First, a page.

Accumulating evidence is establishing a series of less traditional risk factors as being critical for hypertension, cardiovascular disease and stroke. These factors include obstructive sleep apnea, impaired endothelial function, high central blood pressure and aortic stiffness. Furthermore, they are each associated with type 2 diabetes and its complications. The emergence of these non-traditional risk factors provides key physiologic targets where understanding the biological underpinnings could have substantial impact on developing strategies for disease prevention and/or slowing the progression of several chronic conditions. Each of these factors is known to have a substantial genetic component. Consequently, coupling appropriate measures of each in the context of a genome-wide association study has immense potential for elucidating those genes and pathways whose genetic variation mediates differences in risk factor levels and subsequently disease. Accordingly, we propose to measure this axis of non-traditional risk factors in 1,200 previously characterized Mexican Americans from Starr County, Texas, for whom we will already have genotyping from the Affymetrix Human Genome-Wide SNP Array 6.0 platform. This work builds on our 28 years of experience investigating the genetics and epidemiology of type 2 diabetes, its complications, and related conditions in Starr County. Specifically, we propose: 1) to determine the contribution of genetic variation to obstructive sleep apnea, impaired endothelial function, central blood pressure, aortic stiffness and their profile;2) to determine whether type 2 diabetes and pre-diabetes mediate genomic associations with this axis of non-traditional risk factors;3) to replicate significant results through collaboration with other groups including the Hispanic Health Cohort;and 4) to distinguish causal polymorphisms from those simply in linkage disequilibrium for identified genes through deep re-sequencing and analyses that exploit network theory and evolutionary contexts. There is a paucity of epidemiologic data for this axis of risk factors in the Hispanic population in general. Furthermore, genome-wide association studies of these risk factors in any population have not yet been conducted to any significant extent. Such studies have proven to be remarkably effective in identifying genes not previously implicated in chronic disease risk potentially opening new pathways for intervention. We expect our proposed study to do the same for this set of non-traditional risk factors. They are particularly attractive given their physiologic interrelatedness and their consistent associations with the constellation of diseases most responsible for the morbidity and mortality burden borne by most populations.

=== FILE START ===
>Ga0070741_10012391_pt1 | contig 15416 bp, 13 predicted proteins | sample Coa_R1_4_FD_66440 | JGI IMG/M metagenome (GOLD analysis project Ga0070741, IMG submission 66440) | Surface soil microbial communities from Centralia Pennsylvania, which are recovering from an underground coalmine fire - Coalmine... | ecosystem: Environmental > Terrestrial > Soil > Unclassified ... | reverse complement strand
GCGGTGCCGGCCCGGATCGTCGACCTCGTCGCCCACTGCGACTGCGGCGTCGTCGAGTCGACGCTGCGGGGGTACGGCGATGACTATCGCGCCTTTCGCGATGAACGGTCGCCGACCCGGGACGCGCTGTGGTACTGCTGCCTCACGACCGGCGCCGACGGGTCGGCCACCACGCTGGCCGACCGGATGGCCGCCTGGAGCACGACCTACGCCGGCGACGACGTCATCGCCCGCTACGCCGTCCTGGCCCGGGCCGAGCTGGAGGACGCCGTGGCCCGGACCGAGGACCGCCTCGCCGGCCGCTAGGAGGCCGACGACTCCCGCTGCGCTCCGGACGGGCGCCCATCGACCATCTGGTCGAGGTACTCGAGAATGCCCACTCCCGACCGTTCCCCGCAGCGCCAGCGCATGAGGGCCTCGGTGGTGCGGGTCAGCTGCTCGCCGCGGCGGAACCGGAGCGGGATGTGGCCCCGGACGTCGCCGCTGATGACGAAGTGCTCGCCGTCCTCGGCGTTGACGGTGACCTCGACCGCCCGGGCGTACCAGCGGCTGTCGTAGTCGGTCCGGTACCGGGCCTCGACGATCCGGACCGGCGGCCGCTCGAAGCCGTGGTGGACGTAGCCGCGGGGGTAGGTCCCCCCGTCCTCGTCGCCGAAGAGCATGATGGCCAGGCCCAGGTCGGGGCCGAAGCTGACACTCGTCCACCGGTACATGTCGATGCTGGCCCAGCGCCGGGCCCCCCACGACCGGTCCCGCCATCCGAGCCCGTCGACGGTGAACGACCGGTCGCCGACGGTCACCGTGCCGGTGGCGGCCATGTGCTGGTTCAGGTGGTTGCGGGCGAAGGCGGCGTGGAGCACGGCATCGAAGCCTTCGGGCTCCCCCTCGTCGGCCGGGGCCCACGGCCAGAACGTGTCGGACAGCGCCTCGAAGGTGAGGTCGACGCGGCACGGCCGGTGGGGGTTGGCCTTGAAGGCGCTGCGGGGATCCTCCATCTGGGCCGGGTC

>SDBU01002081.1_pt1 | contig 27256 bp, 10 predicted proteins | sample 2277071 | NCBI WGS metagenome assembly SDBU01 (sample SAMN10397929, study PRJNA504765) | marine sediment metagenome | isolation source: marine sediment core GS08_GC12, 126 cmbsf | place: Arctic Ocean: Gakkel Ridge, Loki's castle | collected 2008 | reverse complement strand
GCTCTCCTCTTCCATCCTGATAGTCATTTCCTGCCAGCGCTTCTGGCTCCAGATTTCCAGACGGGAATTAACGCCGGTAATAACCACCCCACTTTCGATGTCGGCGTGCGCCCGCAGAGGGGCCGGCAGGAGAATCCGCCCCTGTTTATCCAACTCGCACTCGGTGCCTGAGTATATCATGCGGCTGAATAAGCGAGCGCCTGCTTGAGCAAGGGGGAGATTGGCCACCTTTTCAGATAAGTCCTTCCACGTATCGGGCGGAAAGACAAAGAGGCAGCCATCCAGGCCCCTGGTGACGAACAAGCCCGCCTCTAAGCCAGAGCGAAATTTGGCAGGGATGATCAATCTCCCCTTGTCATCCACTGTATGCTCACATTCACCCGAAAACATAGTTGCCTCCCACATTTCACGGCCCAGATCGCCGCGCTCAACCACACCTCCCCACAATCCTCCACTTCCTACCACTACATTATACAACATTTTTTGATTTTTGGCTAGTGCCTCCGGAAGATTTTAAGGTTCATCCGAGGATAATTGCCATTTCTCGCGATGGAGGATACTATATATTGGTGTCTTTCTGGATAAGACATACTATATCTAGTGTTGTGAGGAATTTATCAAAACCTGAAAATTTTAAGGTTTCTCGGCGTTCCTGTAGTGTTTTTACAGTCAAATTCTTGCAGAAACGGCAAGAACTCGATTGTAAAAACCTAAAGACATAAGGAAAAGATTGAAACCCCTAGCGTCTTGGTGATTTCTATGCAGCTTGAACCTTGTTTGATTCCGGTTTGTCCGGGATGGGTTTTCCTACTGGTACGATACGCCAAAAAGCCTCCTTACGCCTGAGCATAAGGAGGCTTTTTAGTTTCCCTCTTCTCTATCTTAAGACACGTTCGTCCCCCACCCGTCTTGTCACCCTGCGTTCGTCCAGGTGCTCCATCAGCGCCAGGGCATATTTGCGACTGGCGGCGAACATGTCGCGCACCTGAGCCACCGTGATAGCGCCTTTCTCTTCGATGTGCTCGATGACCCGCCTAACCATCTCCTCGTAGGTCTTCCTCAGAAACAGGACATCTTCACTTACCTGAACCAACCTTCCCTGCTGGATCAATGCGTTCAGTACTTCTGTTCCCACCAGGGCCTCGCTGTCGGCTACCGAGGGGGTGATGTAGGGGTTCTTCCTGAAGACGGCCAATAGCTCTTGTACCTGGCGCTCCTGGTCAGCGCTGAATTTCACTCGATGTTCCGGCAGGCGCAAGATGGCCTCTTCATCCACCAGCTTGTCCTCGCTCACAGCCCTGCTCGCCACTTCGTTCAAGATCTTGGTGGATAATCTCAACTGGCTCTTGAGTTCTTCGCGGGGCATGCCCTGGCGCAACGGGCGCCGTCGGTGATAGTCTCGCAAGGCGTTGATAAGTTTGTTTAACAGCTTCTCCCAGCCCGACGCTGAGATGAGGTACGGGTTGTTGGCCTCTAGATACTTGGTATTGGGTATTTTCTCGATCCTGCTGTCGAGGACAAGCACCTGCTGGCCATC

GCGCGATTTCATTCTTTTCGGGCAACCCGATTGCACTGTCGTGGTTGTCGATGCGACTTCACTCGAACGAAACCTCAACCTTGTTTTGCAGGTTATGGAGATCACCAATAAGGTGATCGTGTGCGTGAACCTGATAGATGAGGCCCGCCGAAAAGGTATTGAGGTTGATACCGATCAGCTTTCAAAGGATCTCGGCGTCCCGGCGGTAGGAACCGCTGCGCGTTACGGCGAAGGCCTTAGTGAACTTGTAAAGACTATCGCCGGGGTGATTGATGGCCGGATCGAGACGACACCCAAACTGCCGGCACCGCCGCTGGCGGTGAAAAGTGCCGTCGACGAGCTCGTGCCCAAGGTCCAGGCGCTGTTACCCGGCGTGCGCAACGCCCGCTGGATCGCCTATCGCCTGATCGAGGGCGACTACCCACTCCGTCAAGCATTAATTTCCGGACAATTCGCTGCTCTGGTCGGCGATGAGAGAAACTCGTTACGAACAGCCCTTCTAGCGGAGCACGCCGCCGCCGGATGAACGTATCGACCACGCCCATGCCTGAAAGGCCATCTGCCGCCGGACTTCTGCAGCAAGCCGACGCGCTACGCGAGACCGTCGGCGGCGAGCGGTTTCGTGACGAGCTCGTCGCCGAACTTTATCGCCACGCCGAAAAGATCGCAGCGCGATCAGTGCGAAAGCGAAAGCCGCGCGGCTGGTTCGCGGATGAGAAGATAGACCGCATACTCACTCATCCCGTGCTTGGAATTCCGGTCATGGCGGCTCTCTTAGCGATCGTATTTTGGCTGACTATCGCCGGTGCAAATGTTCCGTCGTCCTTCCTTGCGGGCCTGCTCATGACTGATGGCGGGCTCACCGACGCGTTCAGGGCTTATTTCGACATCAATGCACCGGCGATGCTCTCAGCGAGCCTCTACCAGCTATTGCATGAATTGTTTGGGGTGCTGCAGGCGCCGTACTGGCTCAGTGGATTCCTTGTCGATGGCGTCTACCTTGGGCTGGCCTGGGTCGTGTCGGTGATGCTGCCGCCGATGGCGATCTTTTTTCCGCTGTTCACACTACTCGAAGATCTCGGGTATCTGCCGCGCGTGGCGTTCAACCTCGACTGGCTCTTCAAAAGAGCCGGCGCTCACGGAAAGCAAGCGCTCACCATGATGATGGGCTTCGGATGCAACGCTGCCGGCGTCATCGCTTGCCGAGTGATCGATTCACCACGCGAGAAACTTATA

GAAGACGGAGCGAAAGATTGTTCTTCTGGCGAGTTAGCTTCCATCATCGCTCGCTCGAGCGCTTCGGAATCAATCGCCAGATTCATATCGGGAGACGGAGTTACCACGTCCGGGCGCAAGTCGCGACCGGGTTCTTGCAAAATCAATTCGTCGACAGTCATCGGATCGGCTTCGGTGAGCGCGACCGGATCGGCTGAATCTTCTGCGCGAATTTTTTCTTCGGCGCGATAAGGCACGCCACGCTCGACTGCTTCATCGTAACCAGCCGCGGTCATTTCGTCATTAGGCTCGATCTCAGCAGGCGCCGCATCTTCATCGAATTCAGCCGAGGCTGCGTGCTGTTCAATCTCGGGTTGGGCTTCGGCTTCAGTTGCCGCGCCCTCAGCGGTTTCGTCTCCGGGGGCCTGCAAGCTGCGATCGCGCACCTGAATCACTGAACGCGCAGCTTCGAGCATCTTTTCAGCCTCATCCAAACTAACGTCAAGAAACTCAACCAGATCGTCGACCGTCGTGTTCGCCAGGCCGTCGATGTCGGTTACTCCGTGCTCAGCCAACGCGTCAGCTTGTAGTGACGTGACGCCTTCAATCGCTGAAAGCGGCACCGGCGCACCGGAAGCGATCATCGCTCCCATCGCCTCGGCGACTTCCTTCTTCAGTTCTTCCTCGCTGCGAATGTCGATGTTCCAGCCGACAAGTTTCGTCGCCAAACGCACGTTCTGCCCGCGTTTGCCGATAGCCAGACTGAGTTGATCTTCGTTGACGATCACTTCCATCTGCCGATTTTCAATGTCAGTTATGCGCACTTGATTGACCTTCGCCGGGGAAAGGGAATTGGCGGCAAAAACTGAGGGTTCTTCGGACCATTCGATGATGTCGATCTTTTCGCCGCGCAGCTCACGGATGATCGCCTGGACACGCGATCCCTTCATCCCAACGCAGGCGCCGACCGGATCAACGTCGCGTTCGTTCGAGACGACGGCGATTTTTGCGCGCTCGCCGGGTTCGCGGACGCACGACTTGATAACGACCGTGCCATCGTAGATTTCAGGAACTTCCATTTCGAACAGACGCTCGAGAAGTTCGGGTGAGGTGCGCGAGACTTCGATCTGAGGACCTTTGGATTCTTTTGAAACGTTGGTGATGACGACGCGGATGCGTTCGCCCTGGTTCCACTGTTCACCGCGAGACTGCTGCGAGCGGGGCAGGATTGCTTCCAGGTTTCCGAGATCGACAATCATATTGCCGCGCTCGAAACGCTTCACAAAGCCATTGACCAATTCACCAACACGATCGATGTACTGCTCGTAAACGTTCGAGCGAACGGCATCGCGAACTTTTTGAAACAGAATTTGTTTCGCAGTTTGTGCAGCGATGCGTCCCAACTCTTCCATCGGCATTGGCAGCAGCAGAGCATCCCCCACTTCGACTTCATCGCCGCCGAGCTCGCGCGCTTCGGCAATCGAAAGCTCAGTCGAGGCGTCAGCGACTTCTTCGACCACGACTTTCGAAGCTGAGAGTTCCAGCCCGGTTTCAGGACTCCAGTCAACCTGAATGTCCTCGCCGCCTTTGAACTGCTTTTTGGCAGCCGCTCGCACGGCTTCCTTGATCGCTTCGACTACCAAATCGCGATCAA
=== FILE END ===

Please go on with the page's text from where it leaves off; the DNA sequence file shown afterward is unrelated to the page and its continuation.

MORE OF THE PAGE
Obstructive sleep apnea, impaired endothelial function, high central blood pressure and aortic stiffness are increasingly being shown as risk factors for the constellation of diseases most responsible for the morbidity and mortality burden borne by most populations. We propose to systematically evaluate the human genome for genetic variation that alters the levels of these factors and their relationships. These studies should identify genes not previously implicated in chronic disease risk potentially opening new pathways for intervention.